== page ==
ERIC Number: ED210310
Record Type: RIE
Publication Date: 1980-Mar
Reference Count: 0
Toward a Definition of "Good" Incident Dimension Congruence for BARS.
Stutzman, Thomas M.; And Others
This study investigated the relationship between the dimensionality of behaviorally anchored scales during construction and during their use. It was hypothesized that as the agreement among raters in assigning behaviors to dimensions increased, there would be an increase in the stability of the structure of the dimensions and in their independence during use. Undergraduate students enrolled in two introductory history classes and five introductory psychology classes were administered a teacher evaluation instrument containing 60 behaviorally based items. These items represented five performance dimensions and four ranges of rater agreement. For the analyses, class means were subtracted for each item, items were factor analyzed, and inter-dimension correlations were computed. The results demonstrated partial support for the hypothesis. At the higher levels of agreement among raters, more of the original five dimensions were interpretable, and they were more independent. However, in none of the factor analyses were all of the original dimensions reproduced. It was concluded that the degree of agreement among judges during dimension construction did influence the ability of factor analytic solutions to represent the original dimensionality. However, high agreement does not guarantee the maintenance of dimension independence. (Author)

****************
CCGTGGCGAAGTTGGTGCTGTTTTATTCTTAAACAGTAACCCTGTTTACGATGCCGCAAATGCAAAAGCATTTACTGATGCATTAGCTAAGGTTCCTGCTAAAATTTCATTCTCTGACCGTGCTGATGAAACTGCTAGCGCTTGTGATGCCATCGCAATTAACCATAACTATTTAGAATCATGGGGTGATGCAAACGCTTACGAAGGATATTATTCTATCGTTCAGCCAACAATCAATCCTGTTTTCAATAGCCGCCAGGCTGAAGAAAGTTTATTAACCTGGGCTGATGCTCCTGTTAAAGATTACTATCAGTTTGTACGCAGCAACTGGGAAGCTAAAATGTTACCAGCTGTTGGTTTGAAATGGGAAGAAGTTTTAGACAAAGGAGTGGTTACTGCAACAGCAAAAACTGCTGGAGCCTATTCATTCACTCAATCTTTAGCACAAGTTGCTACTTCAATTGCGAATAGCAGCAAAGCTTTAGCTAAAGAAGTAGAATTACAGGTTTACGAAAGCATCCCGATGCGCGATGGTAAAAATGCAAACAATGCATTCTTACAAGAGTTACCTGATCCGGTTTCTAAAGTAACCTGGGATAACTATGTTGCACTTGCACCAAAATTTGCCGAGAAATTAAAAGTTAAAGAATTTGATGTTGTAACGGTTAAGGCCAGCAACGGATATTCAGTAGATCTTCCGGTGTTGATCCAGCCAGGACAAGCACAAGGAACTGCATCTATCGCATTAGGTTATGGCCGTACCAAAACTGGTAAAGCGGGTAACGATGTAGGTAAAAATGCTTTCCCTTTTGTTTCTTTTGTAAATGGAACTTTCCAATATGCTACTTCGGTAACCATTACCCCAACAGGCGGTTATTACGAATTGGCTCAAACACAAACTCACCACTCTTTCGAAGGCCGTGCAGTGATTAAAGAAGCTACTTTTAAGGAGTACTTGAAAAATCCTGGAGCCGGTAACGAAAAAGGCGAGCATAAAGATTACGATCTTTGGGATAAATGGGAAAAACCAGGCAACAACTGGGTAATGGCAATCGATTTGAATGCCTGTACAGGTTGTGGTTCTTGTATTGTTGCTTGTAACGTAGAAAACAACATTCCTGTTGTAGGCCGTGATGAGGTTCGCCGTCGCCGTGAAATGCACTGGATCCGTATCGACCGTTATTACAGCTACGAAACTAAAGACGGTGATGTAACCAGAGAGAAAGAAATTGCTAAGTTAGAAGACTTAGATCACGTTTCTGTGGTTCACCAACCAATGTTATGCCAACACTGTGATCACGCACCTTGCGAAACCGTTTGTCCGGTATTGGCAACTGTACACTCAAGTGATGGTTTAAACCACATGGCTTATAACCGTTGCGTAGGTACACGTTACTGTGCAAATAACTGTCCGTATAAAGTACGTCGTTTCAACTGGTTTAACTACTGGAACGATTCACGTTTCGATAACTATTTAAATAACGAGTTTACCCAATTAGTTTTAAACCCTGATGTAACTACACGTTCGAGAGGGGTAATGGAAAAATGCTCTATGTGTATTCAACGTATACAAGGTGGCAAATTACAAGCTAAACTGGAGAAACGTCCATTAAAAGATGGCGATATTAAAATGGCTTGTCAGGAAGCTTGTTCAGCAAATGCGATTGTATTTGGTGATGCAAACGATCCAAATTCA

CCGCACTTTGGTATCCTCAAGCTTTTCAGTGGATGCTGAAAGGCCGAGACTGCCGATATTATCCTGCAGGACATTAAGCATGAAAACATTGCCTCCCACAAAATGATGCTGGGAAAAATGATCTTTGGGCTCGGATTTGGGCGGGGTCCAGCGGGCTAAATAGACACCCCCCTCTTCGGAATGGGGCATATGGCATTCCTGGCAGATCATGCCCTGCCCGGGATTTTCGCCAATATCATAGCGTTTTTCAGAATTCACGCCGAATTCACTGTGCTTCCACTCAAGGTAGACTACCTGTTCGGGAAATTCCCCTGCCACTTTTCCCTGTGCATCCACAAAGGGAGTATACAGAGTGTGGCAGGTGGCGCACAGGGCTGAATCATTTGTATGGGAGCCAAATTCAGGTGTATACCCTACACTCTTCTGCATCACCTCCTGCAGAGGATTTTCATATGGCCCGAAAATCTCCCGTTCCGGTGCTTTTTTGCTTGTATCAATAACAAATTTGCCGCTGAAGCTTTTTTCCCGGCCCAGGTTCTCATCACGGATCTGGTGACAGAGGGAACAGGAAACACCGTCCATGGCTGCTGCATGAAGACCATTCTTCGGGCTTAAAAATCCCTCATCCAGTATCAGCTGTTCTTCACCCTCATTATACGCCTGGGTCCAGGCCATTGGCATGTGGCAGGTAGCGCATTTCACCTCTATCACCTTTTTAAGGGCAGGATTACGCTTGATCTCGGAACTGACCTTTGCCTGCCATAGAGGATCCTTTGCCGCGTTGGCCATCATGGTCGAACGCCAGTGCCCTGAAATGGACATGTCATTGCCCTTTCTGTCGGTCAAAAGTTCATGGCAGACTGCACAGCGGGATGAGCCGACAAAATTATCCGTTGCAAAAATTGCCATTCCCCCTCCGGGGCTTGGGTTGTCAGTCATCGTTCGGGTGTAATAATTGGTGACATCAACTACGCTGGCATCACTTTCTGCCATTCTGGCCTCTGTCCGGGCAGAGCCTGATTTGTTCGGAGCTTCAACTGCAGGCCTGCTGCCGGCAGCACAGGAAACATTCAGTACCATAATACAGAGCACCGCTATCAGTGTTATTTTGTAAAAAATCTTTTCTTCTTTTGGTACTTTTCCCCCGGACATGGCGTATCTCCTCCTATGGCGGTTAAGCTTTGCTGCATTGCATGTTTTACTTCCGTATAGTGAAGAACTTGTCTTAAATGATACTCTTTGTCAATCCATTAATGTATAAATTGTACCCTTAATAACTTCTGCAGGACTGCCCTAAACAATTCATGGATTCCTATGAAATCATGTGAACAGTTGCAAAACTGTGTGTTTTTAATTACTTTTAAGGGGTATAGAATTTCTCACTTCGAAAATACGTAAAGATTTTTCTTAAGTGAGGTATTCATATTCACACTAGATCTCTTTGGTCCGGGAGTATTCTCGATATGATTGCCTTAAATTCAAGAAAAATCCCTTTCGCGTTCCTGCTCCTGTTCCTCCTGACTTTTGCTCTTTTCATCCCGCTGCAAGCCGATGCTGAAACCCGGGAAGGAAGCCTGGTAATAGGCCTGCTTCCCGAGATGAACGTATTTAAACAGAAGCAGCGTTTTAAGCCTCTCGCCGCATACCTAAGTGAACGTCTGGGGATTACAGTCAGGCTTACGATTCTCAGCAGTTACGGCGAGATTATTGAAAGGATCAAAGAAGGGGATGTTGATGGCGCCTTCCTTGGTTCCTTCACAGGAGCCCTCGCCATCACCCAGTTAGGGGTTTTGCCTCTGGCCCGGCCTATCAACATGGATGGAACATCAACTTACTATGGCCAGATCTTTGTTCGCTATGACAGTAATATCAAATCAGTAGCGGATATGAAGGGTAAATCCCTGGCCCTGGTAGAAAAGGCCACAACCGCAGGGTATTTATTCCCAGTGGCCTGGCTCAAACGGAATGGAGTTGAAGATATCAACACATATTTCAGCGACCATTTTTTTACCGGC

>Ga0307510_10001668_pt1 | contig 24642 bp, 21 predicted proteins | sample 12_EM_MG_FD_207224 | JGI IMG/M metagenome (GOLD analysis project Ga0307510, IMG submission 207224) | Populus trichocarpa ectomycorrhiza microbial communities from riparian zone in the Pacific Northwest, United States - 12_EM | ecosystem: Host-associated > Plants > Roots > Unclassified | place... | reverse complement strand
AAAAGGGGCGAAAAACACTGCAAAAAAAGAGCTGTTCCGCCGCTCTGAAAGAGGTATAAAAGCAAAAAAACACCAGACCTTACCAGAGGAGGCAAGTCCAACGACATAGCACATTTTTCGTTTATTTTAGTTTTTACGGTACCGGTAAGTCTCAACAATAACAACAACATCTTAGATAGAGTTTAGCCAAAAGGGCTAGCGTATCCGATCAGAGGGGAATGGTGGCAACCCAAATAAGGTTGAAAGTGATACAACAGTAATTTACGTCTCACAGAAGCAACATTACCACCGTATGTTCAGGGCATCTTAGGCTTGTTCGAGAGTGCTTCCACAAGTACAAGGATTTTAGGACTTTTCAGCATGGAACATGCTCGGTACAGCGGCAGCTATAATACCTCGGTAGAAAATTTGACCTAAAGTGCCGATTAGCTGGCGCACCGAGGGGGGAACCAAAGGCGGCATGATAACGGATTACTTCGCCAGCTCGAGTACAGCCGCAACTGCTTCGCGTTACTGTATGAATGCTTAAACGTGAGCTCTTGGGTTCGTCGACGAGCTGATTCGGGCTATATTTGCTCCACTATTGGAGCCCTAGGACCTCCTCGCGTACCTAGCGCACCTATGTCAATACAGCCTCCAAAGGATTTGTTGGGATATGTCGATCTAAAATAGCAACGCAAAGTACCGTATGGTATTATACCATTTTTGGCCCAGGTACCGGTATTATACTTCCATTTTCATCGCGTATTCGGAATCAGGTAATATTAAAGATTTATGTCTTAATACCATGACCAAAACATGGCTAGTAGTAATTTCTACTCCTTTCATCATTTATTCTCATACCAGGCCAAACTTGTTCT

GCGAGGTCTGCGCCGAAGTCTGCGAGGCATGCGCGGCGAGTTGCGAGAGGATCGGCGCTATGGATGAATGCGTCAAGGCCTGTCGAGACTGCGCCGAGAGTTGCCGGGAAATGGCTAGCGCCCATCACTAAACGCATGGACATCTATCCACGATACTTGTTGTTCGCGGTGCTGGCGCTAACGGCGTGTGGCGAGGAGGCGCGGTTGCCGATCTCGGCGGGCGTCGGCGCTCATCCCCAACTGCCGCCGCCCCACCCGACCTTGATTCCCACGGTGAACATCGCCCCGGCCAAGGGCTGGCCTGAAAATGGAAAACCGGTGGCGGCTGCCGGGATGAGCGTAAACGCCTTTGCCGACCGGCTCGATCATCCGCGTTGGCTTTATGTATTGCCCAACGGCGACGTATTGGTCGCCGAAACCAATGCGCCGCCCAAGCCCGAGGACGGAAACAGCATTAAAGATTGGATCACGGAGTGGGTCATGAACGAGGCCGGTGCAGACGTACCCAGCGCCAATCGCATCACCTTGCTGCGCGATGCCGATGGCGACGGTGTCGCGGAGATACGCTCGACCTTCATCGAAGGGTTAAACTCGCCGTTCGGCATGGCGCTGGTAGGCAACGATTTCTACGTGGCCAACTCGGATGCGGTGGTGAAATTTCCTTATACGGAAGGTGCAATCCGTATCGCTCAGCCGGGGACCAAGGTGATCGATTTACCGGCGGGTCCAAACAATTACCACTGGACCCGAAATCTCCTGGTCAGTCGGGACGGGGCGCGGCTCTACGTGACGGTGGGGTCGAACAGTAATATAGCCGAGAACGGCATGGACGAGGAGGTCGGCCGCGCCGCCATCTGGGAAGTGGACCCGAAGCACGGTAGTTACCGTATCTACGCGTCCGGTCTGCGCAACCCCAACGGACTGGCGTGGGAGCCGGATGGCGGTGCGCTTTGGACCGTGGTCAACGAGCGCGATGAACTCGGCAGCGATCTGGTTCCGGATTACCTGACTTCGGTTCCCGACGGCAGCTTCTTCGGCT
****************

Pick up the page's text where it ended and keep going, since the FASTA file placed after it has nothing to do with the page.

Publication Type: Speeches/Meeting Papers; Numerical/Quantitative Data; Reports - Research
Education Level: N/A
Authoring Institution: N/A
Identifiers: Behaviorally Anchored Rating Scales; Dimensional Analysis
Note: Paper presented at the Annual Meeting of the Southeastern Psychological Association (Washington, DC, March, 1980).